Regular readers may recall the article we wrote on the topic of officer liability. There we commented on circumstances in which officers of corporations under the Canada Not-for-profit Corporations Act (CNCA) (whether continued to it or incorporated there) will be exposed to personal liability. Not long after that piece was written, an Executive Director of a corporation considering continuing to the CNCA who is an employee and not an officer in accordance with the corporation’s by-laws, asked us if she would owe a fiduciary duty to the corporation under the CNCA. On reflection, we concluded that the new officer provisions in the CNCA create a statutory framework wherein employees could be held liable for a breach of the same duties that are applicable to directors of those corporations. We left, for the moment, the question as to whether these duties were “fiduciary” or not.
Board members and senior management are quite familiar with compliance requirements for CEO and CFOs certification and the importance of maintaining strong internal controls over financial results. The certification process extends to internal controls over income taxes balances in the financial statements. For the majority of companies with a well-staffed tax department, monitoring controls remain the strongest control and most frequently used. Senior management is however, frequently unaware of the potentially material risk associated with tax plans implemented in the past; undergoing an annual TPIR assists in mitigating this risk to a manageable level.
Here is an issue you might need to keep in mind in the coming months. As it stands, a recent United States tax law will require Canadian banks nd other financial institutions (including credit unions, pension managers, insurance companies, and others) to provide some Canadian (and American) citizens’ information to the American Internal Revenue Service (IRS). The US Foreign Account Tax Compliance Act, which is set to come into effect through 2013 and 2014, aims to catch tax-evading “US persons” living abroad, including those with dual US-Canada citizenship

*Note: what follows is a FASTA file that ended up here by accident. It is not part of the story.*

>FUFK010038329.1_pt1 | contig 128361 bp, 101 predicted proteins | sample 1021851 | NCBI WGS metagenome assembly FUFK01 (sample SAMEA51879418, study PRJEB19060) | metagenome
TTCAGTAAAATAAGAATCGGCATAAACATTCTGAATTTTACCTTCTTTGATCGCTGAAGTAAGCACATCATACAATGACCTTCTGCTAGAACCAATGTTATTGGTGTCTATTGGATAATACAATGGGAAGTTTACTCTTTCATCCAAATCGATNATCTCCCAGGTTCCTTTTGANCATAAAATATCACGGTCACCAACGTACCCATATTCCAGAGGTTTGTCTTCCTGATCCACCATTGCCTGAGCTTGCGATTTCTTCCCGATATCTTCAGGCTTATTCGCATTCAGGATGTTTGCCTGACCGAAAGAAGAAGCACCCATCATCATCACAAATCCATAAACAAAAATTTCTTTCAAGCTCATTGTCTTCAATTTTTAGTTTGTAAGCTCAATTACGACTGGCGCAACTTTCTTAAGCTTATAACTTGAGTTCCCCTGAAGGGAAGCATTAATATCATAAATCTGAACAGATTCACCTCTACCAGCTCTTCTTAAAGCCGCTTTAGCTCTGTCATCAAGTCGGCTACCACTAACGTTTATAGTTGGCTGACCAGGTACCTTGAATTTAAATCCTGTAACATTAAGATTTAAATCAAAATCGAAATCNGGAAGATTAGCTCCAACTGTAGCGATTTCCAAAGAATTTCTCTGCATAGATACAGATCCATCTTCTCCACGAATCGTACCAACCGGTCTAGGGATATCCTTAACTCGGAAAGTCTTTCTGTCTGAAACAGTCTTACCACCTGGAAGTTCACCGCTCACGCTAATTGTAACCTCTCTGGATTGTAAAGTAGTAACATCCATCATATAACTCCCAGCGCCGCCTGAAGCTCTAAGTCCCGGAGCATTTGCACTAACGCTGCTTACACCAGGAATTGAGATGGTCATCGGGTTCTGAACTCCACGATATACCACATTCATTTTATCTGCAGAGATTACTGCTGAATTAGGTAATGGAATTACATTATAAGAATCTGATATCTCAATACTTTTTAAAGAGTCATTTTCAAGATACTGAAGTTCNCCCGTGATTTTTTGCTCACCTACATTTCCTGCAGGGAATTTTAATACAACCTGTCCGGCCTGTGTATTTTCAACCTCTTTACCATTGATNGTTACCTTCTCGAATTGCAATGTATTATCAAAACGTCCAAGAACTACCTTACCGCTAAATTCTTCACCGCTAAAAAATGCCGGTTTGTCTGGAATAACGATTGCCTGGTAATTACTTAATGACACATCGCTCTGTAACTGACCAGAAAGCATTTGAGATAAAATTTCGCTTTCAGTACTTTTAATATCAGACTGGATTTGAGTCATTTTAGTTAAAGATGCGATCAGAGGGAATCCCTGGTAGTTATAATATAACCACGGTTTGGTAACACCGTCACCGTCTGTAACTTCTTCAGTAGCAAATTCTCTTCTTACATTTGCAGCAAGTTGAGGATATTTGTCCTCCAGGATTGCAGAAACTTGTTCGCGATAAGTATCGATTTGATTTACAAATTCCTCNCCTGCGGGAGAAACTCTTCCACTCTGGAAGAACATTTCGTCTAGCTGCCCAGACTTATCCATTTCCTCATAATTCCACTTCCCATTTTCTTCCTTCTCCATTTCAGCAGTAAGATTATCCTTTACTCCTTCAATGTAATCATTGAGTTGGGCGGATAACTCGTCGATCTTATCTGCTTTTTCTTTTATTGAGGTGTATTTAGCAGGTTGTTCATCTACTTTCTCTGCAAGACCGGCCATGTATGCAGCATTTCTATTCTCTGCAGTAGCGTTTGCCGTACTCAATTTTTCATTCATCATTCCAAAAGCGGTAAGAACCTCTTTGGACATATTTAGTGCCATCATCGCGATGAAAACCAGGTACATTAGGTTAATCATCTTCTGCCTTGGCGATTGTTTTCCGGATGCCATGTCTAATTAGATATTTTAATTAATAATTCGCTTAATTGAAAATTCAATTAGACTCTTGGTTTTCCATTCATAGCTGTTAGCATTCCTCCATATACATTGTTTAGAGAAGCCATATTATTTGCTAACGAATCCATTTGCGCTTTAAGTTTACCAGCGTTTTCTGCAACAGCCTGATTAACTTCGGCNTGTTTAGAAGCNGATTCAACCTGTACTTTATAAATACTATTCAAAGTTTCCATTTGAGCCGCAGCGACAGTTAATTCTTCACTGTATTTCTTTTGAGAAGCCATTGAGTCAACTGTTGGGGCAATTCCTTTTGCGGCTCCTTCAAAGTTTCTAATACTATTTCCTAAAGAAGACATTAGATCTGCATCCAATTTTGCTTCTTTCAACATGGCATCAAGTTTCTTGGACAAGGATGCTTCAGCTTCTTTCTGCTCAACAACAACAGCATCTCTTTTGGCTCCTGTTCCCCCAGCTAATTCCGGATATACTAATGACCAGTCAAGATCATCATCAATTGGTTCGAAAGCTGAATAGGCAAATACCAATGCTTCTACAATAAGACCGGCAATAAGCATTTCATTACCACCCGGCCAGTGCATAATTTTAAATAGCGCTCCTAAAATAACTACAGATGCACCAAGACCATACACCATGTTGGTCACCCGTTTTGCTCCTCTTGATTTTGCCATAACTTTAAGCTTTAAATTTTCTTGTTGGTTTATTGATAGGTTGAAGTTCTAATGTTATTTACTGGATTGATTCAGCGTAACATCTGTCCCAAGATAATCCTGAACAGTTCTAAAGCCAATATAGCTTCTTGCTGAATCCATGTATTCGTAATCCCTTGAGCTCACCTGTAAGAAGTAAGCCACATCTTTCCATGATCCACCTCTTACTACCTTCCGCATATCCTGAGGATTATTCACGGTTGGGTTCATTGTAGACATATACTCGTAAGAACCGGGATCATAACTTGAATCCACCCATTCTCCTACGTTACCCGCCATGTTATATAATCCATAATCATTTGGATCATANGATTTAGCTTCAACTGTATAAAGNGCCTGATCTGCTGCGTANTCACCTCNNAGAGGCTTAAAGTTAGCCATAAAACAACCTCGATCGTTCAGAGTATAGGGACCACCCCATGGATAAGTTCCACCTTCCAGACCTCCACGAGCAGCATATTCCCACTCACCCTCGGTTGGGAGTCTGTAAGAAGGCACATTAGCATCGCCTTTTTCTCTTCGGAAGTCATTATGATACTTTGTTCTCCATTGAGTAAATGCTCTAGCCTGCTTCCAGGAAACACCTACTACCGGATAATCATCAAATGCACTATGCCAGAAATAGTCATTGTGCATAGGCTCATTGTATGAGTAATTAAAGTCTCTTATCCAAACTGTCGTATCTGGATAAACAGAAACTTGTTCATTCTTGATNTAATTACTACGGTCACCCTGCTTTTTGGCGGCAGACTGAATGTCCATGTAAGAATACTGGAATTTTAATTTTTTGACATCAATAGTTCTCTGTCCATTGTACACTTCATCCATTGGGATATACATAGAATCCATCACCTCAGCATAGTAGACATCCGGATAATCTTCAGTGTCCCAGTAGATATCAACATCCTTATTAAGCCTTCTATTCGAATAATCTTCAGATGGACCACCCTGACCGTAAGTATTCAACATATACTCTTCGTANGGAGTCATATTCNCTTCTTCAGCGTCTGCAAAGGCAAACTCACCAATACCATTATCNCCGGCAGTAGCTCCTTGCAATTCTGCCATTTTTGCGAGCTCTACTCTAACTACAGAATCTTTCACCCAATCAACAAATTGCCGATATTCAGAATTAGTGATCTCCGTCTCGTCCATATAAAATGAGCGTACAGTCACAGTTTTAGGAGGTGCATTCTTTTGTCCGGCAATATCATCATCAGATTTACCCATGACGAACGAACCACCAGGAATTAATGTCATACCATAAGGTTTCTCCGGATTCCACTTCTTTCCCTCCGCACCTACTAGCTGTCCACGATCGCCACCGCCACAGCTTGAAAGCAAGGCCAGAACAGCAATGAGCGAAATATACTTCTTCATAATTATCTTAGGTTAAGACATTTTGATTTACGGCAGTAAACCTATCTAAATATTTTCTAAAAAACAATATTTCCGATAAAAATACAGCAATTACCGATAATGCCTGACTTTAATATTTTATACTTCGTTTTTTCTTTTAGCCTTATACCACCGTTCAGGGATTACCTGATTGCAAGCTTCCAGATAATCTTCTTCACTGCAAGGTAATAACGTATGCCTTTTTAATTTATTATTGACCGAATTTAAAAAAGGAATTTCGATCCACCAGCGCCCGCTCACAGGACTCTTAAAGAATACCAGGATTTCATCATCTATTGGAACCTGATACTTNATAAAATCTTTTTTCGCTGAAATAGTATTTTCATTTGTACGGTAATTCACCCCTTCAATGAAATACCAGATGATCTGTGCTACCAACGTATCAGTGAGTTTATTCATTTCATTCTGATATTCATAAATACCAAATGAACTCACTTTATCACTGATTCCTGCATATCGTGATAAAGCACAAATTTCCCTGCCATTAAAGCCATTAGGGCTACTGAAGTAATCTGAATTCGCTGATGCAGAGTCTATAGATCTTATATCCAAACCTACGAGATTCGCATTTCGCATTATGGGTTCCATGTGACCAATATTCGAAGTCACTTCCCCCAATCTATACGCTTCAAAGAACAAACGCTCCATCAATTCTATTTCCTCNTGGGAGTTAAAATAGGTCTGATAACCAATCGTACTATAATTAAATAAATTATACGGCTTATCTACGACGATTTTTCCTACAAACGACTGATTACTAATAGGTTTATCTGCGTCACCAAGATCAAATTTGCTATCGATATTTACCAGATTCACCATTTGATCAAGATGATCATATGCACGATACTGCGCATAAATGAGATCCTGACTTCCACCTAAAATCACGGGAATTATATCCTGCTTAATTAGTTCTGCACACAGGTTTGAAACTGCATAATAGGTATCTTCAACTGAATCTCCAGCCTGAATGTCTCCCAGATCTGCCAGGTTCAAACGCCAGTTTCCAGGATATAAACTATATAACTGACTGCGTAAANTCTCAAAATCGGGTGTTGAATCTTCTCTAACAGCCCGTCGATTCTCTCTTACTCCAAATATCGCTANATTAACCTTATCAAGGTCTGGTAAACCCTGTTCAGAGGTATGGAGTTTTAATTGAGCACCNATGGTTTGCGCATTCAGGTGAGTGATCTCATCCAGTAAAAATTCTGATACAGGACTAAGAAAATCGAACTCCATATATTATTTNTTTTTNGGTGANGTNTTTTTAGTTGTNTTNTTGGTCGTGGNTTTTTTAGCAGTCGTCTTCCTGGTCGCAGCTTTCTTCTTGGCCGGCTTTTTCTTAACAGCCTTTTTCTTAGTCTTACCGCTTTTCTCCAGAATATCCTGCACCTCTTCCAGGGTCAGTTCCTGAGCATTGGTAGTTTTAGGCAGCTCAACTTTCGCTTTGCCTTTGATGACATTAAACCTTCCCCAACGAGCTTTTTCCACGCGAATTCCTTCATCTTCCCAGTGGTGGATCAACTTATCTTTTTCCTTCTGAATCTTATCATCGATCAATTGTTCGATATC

When I think about taxes—as one can’t help around this time of year—I find it nearly impossible not to think about the trouble our representatives put us through—not only in tax season, but throughout the year. Except for a few lucky individuals, taxes are confusing; if they weren’t, we wouldn’t need a massive (and growing) class of citizens to explain them to us—or to simply take them out of our hands. And when politicians say they want to make taxes simpler or less burdensome—and they often do say these things—they almost always want to add some tax measure or another (i.e., complicate matters) rather than take any away (i.e., simplify).
I’ve lost count of the coming-into-force dates the government has set for the Ontario Not-for-profit Corporations Act to take effect, but this time at least it seems there’s a clear reason. The previous estimate for the law to come into force was July of this year; the new estimated date is “no earlier than” January 2014.
By now, countless businesses have had to address some issue relating to an employee using her or his personal digital device for work purposes (“bring your own device” or BYOD). An employee wants to access the office wireless network on her laptop so she can work while away from her desk; another wants to store and view work documents on his tablet; another just wants to check her work email from her smartphone. These are just a few of the many ways workers are using personal digital devices to perform work-related tasks.